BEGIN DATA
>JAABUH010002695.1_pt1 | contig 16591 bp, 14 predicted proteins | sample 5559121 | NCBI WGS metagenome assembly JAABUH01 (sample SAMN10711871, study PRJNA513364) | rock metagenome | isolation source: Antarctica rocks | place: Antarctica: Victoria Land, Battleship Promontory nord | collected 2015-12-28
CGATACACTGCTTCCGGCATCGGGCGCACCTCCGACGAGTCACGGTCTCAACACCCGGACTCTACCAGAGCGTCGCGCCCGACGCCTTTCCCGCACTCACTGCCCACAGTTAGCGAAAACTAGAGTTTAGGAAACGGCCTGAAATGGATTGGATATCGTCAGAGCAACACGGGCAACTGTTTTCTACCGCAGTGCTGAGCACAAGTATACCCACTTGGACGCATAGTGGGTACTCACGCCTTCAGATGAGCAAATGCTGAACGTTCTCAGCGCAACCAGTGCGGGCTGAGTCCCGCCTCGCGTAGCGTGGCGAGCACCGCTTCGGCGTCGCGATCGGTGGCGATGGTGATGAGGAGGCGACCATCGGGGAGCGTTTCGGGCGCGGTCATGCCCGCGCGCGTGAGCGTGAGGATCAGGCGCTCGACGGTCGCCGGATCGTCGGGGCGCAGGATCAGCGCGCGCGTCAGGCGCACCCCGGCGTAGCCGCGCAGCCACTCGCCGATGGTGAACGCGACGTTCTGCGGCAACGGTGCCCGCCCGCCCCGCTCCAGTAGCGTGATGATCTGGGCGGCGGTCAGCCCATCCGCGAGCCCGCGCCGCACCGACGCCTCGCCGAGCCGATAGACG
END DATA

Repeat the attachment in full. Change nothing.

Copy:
>JAABUH010002695.1_pt1 | contig 16591 bp, 14 predicted proteins | sample 5559121 | NCBI WGS metagenome assembly JAABUH01 (sample SAMN10711871, study PRJNA513364) | rock metagenome | isolation source: Antarctica rocks | place: Antarctica: Victoria Land, Battleship Promontory nord | collected 2015-12-28
CGATACACTGCTTCCGGCATCGGGCGCACCTCCGACGAGTCACGGTCTCAACACCCGGACTCTACCAGAGCGTCGCGCCCGACGCCTTTCCCGCACTCACTGCCCACAGTTAGCGAAAACTAGAGTTTAGGAAACGGCCTGAAATGGATTGGATATCGTCAGAGCAACACGGGCAACTGTTTTCTACCGCAGTGCTGAGCACAAGTATACCCACTTGGACGCATAGTGGGTACTCACGCCTTCAGATGAGCAAATGCTGAACGTTCTCAGCGCAACCAGTGCGGGCTGAGTCCCGCCTCGCGTAGCGTGGCGAGCACCGCTTCGGCGTCGCGATCGGTGGCGATGGTGATGAGGAGGCGACCATCGGGGAGCGTTTCGGGCGCGGTCATGCCCGCGCGCGTGAGCGTGAGGATCAGGCGCTCGACGGTCGCCGGATCGTCGGGGCGCAGGATCAGCGCGCGCGTCAGGCGCACCCCGGCGTAGCCGCGCAGCCACTCGCCGATGGTGAACGCGACGTTCTGCGGCAACGGTGCCCGCCCGCCCCGCTCCAGTAGCGTGATGATCTGGGCGGCGGTCAGCCCATCCGCGAGCCCGCGCCGCACCGACGCCTCGCCGAGCCGATAGACG